Remote working during Covid-19 and now the shift to hybrid working has put the spotlight on trust and culture.
Psychological safety is a phrase that has been in the media a lot during lockdown.
What is ‘psychological safety’?
Psychological safety means being able to be yourself without fear of negative consequences of self-image, status or career. It can be defined as a shared belief that work is safe for interpersonal risk taking. In psychologically safe teams, team members feel accepted and respected, they know that they can make mistakes and learn and improve.
In a word, psychological safety is about trust.
Trust isn’t something that is talked about much. It is either there or it isn’t.
To quote a quote, “trust takes years to build, seconds to break and forever to repair.”
What creates trust and what destroys it?
So what creates trust and what destroys it? Who can you trust and how can you be sure? Some people trust easily and with others you need to earn it. The proof is not in the pudding, but in the eating. The dictionary definitions of trust are: “Firm belief that a person or thing may be relied upon. Feeling sure of the loyalty. Accepting as true without testing.”
Employees working from home rather than in the office where you can see what they are doing is understandably difficult for many managers.
How do you know that they are working hard, productive and doing what they are supposed to do? Observing employees on wall-to-wall zooms isn’t easy. Making judgements is quick and easy to do with little evidence.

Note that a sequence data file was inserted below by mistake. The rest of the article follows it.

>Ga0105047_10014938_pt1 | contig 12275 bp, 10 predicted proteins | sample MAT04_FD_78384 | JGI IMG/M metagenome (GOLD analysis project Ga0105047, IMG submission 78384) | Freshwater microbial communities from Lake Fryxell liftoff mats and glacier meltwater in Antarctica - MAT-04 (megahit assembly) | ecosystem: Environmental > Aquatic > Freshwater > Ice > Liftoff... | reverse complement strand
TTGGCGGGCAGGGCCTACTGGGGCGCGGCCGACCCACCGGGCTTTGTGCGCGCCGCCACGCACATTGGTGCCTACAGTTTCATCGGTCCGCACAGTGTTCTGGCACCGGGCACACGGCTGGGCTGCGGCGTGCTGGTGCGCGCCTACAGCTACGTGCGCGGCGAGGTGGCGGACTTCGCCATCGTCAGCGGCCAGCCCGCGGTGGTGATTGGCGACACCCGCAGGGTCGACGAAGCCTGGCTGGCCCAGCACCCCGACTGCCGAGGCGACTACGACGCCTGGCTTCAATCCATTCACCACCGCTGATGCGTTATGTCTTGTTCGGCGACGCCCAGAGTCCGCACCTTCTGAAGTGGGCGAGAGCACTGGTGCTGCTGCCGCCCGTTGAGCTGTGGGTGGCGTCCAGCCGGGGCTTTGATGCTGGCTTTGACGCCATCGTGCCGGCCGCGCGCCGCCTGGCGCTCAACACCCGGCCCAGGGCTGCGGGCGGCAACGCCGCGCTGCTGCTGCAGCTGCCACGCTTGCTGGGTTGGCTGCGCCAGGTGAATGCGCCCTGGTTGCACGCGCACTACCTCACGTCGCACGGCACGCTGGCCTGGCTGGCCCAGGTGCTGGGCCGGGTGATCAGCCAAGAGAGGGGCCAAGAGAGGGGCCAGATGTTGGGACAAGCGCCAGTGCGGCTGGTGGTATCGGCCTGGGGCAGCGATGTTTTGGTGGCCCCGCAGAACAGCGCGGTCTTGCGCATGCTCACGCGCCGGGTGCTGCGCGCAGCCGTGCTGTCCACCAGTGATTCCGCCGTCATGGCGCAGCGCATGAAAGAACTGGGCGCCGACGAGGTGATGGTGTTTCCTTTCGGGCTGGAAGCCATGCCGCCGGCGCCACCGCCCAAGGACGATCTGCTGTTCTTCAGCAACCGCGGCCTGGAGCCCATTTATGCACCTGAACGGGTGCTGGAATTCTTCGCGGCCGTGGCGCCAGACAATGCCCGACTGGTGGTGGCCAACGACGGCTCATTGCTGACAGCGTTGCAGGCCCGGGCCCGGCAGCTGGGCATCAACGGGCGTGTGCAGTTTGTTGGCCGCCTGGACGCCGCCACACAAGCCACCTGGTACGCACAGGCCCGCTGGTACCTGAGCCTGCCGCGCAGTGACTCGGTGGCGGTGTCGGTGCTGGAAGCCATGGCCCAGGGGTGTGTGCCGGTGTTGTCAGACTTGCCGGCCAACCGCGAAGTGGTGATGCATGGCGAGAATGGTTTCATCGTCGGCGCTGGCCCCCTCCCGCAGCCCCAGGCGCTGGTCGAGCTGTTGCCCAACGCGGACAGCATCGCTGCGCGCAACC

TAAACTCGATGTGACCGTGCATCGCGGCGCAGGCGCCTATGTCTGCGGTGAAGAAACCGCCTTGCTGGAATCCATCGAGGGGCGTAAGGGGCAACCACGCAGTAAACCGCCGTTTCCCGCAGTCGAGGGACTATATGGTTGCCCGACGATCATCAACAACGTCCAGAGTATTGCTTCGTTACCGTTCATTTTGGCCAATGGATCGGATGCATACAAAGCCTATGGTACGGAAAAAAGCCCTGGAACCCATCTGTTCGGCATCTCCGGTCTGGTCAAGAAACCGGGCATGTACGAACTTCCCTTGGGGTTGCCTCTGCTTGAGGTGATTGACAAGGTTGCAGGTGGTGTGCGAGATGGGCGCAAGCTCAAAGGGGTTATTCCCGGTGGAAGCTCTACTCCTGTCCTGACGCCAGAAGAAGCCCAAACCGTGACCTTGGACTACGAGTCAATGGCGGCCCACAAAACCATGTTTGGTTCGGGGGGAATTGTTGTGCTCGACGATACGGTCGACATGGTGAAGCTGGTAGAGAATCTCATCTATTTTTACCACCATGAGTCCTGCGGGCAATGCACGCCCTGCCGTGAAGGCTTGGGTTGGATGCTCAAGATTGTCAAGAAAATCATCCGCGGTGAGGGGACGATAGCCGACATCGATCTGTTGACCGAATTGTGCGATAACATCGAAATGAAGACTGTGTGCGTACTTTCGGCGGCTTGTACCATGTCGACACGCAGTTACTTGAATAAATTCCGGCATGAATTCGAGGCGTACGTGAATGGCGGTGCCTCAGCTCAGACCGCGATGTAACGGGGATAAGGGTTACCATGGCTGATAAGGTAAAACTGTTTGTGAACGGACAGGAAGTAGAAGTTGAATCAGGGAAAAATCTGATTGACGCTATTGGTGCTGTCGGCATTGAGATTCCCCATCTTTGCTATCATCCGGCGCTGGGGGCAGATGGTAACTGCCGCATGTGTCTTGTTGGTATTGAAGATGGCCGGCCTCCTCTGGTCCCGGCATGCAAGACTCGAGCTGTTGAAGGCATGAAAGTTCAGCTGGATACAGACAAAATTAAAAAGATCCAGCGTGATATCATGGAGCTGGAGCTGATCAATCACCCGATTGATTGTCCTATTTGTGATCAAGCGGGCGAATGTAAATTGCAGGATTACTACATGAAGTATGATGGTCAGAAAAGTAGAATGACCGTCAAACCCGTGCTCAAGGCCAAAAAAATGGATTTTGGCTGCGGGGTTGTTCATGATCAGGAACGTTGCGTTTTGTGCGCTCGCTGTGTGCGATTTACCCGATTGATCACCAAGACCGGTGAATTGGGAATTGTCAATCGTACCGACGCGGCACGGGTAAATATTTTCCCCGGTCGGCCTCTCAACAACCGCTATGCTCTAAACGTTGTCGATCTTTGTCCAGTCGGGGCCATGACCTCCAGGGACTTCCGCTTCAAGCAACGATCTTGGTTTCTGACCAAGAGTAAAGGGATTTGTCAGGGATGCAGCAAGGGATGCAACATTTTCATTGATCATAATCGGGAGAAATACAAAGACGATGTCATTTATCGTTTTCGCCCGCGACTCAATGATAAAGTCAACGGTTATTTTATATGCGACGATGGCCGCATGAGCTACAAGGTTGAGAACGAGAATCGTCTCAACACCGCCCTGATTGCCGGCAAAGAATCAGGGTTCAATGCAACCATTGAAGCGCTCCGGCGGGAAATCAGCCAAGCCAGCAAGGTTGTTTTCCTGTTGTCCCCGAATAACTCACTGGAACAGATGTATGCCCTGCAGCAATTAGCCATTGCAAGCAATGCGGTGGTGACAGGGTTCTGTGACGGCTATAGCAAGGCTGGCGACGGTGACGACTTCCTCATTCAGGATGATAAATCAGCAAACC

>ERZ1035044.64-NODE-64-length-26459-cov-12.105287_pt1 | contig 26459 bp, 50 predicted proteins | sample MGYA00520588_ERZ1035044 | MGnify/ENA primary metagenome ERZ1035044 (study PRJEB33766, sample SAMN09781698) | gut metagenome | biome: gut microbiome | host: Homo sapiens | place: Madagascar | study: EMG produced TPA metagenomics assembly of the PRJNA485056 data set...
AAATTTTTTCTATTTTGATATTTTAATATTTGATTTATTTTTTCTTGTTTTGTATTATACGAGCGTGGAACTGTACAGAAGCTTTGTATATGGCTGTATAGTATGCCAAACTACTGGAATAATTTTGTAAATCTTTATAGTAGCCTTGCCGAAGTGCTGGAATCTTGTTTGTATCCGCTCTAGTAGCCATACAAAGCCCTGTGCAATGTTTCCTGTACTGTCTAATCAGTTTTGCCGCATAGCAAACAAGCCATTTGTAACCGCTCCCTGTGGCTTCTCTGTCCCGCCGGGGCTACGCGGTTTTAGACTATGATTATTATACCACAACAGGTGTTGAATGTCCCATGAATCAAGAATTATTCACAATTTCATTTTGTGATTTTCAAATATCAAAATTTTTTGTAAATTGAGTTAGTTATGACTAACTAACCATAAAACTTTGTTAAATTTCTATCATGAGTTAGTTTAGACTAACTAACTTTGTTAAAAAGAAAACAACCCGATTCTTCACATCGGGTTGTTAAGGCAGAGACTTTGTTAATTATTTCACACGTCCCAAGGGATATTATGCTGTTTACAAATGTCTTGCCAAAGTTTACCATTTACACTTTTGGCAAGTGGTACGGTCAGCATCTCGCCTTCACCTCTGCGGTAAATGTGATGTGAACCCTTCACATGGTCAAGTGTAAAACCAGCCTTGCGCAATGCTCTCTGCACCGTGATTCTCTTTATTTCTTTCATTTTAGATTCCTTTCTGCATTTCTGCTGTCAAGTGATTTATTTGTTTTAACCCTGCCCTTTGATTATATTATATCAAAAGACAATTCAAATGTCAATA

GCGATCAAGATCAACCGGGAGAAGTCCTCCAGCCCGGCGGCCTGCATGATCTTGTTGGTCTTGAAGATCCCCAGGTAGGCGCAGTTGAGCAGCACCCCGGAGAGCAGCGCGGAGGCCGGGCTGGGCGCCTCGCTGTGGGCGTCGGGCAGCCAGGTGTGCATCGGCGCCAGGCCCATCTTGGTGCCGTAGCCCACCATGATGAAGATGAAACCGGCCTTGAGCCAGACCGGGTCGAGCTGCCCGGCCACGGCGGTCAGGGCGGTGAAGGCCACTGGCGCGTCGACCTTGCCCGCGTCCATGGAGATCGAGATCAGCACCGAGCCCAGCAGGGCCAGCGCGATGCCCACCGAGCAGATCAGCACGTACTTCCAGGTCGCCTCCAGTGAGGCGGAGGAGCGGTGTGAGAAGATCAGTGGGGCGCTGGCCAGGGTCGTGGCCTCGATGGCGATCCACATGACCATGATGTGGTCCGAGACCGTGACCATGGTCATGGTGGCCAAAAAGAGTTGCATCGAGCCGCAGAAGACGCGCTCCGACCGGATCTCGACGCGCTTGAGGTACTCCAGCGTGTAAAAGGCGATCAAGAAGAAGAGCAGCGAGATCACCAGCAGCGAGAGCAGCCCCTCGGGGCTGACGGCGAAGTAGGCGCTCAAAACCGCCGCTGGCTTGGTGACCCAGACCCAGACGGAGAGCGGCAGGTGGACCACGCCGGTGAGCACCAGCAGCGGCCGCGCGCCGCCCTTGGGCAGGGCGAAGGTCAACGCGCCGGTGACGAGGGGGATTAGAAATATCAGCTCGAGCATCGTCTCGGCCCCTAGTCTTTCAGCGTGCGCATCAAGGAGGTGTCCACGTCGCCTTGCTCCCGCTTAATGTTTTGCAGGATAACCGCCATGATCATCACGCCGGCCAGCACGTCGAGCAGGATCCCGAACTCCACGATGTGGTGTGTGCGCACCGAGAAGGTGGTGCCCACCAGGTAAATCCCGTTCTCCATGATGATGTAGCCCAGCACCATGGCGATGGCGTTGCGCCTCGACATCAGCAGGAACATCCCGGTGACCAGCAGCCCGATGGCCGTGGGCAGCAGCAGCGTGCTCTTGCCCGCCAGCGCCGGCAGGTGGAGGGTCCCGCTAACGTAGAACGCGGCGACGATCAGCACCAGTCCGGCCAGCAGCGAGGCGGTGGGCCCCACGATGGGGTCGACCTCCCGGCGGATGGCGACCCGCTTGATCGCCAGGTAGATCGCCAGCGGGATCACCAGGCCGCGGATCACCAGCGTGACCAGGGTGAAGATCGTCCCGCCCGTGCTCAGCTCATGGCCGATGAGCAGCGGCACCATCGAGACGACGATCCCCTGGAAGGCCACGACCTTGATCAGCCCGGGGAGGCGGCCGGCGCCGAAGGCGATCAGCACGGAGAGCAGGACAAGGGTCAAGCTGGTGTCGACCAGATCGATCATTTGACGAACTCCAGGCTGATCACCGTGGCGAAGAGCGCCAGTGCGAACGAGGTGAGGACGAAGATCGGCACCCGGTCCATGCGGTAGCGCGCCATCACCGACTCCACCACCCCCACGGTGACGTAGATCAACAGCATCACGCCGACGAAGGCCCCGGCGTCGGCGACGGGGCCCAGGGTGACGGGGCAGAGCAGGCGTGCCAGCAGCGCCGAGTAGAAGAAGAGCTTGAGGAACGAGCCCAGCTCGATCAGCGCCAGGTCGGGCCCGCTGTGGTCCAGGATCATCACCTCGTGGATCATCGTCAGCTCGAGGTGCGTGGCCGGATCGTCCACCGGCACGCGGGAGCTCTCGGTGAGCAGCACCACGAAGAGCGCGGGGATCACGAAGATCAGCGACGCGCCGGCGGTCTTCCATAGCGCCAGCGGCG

Could they be watching Netflix or binging on Box-sets instead of working. How do you know? If you have suspicions, how to you ask without being seen as an uncaring manager, lacking empathy about their welfare affected by the global pandemic?
Below is a summary of signs of trust being absent and present.
Signs of trust being absent – behaviours
Closed body language
Protecting own interests
Lots of internal dialogue
Limitation of potential
Everyone in it for themselves
What else would you add?
Signs of trust being present – behaviours
Full and honest disclosure
Admitting to mistakes
Open body language
Asking for help
More external dialogue
Discussion of problems
What else would you add?
6 tips to explore trust
Think of someone you trust implicitly. What is in place, spoken or unspoken, for this trust to exist?
Think of an occasion when you were let down by someone you trusted. What happened and what does this tell you about you and trust?
Ask yourself “How can I get the right balance between openness and safety?”
Thinking about your workplace, out of 100%, to what extent do the behaviours indicate that trust is present or absent?
What needs to change to increase trust for you at work and how will you know?
Conduct a ‘pulse survey’ to measure current levels of trust and conduct some focus groups/individual interviews to mine insights to inform decision making about hybrid working policies.
Quotes about trust
“Trusting is hard. Knowing who to trust even harder.” Maria V Snyder.
“Trust is the glue of life. It is the most essential ingredient in effective communication. It is the foundational principle that holds all relationships.” Stephen Covey.
“He who does not trust enough will not be trusted.” Lao Tzu.
“Trust is built when someone is vulnerable and not taken advantage of.” Bob Vanorek.
“Trust is built on telling the truth, not telling people what they want to hear.” Simon Sinek.
If you want to find out more about ProAge, visit our website www.proage.org
Rachel Brushfield, ProAge, Age-Inclusion at Work LinkedIn: https://www.linkedin.com/in/energiseliberateyourtalent/ Web: www.proage.org E mail: email@example.com M + 44 (0) 7973 911137